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International Education Week: Q&A with Samuel Kwapong

Samuel Kwapong is the Director of Multicultural and International Student Services, and oversees the personal and leadership development of international students and student affinity clubs on the PLNU campus.

Q: What is International Education Week and how did it come about at PLNU?

A: International Education Week is an international celebration. So here in the United States it is a different week than when we do it here at Point Loma. In the United States it’s around Nov. 17. Every university all over the country celebrates International Education Week at the same time. For us here at Point Loma, because we don’t have a football team, our homecoming is a little bit later on in the year so we can play basketball. So our homecoming falls within the same week of International Education Week. In the past years, International Education Week has only been celebrated on Monday, which makes it International Education Day. When I first got this job, I was not very happy about that. So what we ended up doing was have Point Loma pick our own week to do International Education Week. At any other school, it is a campus wide event, but we have only been doing this for three years now, so hopefully pretty soon it can be an all campus event and everybody on campus will shut everything down for International Education Week.

Q: What is the main purpose of International Education Week?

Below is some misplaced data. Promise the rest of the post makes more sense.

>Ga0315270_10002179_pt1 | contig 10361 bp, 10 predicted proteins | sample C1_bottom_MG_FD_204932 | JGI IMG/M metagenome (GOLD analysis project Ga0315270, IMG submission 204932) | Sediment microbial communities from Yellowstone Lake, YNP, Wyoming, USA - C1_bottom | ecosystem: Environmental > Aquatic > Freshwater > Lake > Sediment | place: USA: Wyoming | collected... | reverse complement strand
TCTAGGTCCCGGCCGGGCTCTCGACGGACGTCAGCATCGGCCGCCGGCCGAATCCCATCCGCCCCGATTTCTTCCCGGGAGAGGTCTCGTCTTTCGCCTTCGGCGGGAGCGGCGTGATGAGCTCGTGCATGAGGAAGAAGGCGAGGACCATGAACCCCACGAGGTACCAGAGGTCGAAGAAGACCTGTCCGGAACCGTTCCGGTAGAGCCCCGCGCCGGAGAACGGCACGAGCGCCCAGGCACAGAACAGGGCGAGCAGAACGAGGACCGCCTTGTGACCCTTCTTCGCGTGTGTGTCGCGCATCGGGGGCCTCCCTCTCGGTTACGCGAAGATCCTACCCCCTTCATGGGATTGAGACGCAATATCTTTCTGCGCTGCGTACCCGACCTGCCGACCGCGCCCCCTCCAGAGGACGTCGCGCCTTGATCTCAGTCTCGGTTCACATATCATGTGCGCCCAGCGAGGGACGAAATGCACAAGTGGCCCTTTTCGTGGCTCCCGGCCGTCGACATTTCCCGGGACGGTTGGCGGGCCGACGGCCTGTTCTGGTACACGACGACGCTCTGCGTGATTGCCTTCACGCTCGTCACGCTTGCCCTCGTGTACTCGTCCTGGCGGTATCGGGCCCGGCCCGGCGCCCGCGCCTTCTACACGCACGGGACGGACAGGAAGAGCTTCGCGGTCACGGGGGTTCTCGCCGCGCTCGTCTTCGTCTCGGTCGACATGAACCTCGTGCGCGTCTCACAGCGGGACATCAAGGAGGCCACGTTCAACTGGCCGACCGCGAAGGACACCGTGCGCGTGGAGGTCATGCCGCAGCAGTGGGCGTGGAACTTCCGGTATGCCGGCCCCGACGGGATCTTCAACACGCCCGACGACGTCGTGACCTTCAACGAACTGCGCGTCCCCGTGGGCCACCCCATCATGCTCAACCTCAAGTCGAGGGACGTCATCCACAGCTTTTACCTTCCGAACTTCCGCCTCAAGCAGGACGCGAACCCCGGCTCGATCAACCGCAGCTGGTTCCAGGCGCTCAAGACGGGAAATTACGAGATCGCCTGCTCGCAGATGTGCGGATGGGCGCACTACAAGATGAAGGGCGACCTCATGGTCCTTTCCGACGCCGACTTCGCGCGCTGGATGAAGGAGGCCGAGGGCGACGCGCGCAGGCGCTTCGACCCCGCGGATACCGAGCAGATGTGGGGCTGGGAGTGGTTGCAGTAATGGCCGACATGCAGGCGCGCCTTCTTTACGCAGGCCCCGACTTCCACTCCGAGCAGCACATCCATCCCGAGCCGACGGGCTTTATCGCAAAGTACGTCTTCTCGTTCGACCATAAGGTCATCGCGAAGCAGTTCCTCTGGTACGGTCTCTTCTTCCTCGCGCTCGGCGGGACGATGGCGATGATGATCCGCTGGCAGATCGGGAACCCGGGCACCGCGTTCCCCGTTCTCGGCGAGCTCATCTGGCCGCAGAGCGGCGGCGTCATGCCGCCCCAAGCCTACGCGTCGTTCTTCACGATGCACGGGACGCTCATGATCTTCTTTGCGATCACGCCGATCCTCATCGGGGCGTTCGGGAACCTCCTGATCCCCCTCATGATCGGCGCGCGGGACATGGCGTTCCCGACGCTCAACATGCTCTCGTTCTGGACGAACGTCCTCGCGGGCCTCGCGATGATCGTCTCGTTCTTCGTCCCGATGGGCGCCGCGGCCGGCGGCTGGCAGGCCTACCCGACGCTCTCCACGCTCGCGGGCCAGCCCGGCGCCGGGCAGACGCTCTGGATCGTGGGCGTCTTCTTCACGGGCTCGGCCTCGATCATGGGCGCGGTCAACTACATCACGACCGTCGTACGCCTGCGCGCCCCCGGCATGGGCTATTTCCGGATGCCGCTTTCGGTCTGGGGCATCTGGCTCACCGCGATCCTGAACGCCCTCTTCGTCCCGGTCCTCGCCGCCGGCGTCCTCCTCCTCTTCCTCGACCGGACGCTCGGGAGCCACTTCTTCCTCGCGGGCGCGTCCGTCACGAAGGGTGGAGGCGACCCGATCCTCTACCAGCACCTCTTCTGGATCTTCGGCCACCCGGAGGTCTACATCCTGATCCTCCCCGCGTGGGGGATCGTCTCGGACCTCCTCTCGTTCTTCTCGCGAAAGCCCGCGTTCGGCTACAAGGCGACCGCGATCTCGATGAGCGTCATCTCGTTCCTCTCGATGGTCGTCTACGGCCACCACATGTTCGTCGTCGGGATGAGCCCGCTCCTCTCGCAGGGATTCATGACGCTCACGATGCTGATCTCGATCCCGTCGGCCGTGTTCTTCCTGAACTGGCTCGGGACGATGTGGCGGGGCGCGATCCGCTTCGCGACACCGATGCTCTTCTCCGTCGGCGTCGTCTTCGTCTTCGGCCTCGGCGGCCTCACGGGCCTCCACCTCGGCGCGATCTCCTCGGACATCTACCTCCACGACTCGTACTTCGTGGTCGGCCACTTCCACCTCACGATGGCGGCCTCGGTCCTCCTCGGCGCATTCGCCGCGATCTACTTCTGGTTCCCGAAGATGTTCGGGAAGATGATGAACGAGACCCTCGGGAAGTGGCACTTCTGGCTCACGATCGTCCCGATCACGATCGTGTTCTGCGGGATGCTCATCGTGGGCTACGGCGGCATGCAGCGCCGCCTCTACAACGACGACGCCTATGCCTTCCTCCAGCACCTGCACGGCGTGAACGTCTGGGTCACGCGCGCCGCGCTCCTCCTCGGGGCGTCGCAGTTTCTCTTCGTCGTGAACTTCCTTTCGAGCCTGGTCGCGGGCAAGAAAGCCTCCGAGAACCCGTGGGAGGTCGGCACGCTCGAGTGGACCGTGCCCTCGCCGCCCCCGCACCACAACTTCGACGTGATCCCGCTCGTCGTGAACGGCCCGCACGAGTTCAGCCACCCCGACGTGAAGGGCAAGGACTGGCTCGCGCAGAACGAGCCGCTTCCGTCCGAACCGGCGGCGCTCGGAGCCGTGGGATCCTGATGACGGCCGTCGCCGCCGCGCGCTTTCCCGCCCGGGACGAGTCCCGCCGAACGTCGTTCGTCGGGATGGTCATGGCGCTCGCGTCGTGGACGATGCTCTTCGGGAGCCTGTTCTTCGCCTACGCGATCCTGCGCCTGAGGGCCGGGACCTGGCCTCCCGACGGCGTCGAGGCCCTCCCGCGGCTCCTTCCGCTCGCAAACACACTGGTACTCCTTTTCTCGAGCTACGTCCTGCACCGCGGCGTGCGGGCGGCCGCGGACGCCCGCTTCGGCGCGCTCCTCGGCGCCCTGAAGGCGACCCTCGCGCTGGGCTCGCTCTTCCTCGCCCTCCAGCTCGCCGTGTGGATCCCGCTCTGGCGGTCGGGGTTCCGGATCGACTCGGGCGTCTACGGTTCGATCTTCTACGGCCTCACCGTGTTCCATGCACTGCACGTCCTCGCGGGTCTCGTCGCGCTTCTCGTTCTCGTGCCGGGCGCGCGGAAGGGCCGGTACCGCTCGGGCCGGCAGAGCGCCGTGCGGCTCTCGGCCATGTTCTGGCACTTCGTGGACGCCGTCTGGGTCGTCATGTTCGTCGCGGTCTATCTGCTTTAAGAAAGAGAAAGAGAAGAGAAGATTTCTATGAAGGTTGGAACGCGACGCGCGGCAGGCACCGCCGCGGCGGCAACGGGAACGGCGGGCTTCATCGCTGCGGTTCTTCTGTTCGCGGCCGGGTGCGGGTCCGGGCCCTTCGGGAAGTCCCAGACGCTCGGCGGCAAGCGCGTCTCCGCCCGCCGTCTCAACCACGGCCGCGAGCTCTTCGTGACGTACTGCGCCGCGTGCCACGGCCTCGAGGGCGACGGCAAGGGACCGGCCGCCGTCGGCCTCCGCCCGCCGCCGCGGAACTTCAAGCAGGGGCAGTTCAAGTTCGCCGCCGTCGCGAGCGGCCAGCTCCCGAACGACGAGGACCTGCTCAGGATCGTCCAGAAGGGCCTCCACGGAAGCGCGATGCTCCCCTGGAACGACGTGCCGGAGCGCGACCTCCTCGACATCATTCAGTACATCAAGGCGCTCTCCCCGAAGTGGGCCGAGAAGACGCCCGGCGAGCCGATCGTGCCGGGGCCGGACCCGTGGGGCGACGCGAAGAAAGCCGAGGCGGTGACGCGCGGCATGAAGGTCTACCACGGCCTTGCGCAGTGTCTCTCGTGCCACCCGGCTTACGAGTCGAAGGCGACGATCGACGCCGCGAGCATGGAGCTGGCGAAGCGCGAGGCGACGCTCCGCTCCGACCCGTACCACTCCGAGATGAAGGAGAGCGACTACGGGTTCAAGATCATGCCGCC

A: What we try to do, especially this year more than anything, is to sort of combine International Education Week with when LoveWorks applications are due. So the purpose is to give students a taste of the world and then we say “now go.” So the idea of this week is for students to have a thirst for internationalism and that when they say, “I want to do something, what can I do?” I will say, “I’m glad you asked! There’s study abroad and we have LoveWorks.” We are hoping that this would be a catalyst for students. We try to make sure we have those connections.

Q: What do you hope the students, faculty, and community learns from International Education Week?

To want to learn another culture, to learn not to judge. Because I know one of the [international] students didn’t know what Halloween was and people are judgmental. We have about 80 international students on campus right now and I would tell you that they feel like people don’t understand them. And it’s okay to not understand them, you can come and ask questions but not knowing, not being educated about that tends to make people judgmental. The international students did their homework on America and it just kind of sucks that Americans didn’t do their homework on other countries. So this is an education week. I know we have fun and we eat different food but you should learn about every country.


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Corinne Hauck

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